“Why are you making me take this course?” As a teacher, I hate this question. But, I must confess that I posed it several times during my undergraduate years. The answer that I got from my parents, friends, and teachers back in the day was the equally as frustrating “because you’ll need it later.”
Numerous studies indicate that one way to eliminate this question is to help students see the connections between concepts as the material is being taught, instead of leaving the building of connections to chance. In Engineering, this is especially important because an Engineer will rarely be faced with a problem neatly labeled “Organic Chemistry”, for example. Instead, an Engineer is expected to draw upon many subject areas to propose a solution to a complex problem.
In our project, we’ve chosen to focus on 1B Chemical Engineering (ChE) students, partially because they’re a cohort of students but mostly because this infamous question gets asked regularly during in this term. The 1B ChE term is comprised of six courses: Engineering Biology (ChE161), Chemical Engineering Concepts 2 (ChE101), Electrical Engineering (GenE123), Calculus 2 for Engineering (Math118), Engineering Computation (ChE121), and an elective. ChE121, also known as introduction to MATLAB programming and numerical methods, is one course that regularly triggers this question. Many ChE students chose Chemical Engineering over Computer or Software Engineering to avoid programming and don’t appreciate the problems that are commonly included in programming courses, such as printing “Hello World!” to the screen.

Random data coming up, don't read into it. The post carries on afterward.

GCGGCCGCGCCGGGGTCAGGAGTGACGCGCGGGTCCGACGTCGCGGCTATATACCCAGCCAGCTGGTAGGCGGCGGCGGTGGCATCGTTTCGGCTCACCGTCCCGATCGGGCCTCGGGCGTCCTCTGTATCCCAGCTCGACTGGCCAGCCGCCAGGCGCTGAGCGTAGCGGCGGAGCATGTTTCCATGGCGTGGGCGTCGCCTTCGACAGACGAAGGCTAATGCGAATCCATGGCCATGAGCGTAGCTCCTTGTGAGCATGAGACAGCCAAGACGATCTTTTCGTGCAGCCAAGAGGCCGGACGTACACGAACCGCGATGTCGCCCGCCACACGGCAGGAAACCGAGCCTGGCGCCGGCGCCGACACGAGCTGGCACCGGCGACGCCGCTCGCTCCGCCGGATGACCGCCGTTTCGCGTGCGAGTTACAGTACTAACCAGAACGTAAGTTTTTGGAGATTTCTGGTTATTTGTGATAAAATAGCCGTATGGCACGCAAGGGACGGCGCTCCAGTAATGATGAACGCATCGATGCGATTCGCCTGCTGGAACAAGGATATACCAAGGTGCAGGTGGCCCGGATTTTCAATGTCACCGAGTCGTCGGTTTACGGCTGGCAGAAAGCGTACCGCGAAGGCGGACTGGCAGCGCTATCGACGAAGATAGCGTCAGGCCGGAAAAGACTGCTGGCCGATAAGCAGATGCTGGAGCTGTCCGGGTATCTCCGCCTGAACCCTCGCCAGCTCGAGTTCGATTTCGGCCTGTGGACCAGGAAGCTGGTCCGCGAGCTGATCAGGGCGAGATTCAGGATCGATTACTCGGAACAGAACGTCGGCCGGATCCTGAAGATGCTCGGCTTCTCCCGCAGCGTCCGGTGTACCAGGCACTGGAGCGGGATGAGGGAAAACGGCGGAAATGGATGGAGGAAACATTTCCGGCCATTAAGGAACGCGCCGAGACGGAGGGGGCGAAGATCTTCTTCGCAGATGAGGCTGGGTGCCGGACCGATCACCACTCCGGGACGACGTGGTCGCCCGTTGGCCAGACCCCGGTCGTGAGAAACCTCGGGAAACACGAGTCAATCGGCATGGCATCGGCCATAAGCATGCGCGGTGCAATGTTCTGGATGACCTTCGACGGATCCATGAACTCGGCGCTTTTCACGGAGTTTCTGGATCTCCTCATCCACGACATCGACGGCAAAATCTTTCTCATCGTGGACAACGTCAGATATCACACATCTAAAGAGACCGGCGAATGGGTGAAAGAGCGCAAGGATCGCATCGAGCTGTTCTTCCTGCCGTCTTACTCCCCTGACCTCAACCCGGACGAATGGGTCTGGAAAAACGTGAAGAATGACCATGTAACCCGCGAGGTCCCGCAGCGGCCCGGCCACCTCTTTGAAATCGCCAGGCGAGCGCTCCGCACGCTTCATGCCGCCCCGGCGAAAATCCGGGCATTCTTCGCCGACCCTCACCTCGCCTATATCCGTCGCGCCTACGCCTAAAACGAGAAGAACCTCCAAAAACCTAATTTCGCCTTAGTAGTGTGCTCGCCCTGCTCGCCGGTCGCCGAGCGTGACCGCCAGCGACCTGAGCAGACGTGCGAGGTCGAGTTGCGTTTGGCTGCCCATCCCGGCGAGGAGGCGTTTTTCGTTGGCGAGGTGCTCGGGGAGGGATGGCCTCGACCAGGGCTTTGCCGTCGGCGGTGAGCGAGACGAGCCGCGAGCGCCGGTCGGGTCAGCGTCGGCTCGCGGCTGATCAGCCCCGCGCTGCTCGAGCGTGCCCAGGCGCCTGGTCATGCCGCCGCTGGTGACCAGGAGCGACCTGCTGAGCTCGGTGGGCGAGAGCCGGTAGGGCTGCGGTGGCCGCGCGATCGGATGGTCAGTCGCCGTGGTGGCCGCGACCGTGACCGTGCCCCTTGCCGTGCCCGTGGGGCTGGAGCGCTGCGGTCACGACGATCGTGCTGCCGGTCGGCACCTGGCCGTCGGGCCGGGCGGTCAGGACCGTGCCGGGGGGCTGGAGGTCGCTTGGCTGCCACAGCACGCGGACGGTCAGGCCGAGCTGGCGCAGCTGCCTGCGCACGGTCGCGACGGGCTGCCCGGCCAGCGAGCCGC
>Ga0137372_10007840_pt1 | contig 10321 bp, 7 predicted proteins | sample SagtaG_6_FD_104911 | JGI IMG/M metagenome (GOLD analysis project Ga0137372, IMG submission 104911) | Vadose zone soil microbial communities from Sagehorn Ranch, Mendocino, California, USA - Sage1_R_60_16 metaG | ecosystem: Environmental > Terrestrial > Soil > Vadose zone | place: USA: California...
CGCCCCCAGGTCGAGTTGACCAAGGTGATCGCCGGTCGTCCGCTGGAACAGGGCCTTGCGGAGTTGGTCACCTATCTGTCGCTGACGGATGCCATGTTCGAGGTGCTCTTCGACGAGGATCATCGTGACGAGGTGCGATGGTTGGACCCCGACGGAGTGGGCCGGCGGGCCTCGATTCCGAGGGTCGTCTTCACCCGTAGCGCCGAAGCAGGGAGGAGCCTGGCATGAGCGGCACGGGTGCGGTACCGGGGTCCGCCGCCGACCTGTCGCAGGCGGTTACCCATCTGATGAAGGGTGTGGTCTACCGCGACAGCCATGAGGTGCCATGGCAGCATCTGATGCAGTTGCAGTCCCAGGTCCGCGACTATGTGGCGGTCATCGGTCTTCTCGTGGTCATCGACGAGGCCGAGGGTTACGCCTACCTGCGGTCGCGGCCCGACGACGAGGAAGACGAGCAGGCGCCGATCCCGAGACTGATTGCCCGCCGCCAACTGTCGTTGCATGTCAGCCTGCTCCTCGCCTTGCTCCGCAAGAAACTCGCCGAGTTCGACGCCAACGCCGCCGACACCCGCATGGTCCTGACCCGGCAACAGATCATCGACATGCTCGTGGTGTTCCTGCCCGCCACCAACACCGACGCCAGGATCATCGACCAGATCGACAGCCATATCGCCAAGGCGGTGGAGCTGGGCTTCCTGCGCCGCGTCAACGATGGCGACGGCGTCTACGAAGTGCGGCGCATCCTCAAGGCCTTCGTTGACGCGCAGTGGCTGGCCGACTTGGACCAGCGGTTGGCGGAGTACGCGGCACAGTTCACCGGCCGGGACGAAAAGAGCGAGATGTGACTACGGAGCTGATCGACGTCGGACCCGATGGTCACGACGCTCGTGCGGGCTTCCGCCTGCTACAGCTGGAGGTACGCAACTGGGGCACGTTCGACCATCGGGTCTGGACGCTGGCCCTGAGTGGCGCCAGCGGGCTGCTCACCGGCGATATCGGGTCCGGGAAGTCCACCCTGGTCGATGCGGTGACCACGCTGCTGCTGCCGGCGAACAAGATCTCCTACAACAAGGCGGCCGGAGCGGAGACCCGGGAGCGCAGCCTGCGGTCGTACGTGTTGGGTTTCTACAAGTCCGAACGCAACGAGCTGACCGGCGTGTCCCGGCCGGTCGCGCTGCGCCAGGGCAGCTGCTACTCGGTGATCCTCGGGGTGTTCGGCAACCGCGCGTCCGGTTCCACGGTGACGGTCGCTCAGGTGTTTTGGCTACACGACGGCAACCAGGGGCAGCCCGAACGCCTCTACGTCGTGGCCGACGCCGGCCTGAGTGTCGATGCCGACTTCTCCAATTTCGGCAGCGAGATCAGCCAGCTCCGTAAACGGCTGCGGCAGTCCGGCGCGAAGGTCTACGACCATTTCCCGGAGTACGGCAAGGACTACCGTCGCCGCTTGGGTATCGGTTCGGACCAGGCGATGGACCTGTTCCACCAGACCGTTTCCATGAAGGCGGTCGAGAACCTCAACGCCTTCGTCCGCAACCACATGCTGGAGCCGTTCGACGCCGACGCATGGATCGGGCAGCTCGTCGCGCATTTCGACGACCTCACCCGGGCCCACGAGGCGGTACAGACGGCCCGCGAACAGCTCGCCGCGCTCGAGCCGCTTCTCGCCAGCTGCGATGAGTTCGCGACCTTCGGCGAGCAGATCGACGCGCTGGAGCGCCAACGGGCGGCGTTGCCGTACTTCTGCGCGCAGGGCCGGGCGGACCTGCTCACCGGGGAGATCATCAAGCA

To help demonstrate the relevance of MATLAB programming, problems in the Tool are drawn from courses taught during the 1B term. Problems from ChE101, ChE161, GenE123, and Math118 provide concrete examples of how material from one course can be used in another course. For example, the calculation of the bubble point temperature in ChE101 can mean hours of guess-and-check calculations, or be solved quickly with a few lines of MATLAB code.
A standard problem-solving methodology, built on D.R. Woods’ McMaster Method, forms the backbone of the Tool to encourage students to work through difficult problems in a structured manner. The Tool is intended to be used by students on an as-needed basis, to allow students to pull important details as they practice solving problems. Extension problems included in the Tool are excellent candidates for assignment problems and will stretch the students’ understanding of the concept covered in the solved example problem from that module. For many problems in the Tool, MATLAB can be used to simplify the calculations once the solution process has been determined.
The Tool was built with help from first-year Engineering students as part of their first co-op work terms and is being tested by the current 1B Chemical Engineering class. One of our goals is to help the students in first-year ChE understand why they are learning programming, calculus, circuits, biology, and Engineering concepts. But personally, I hope never to hear “why are you making me take this course?” ever again.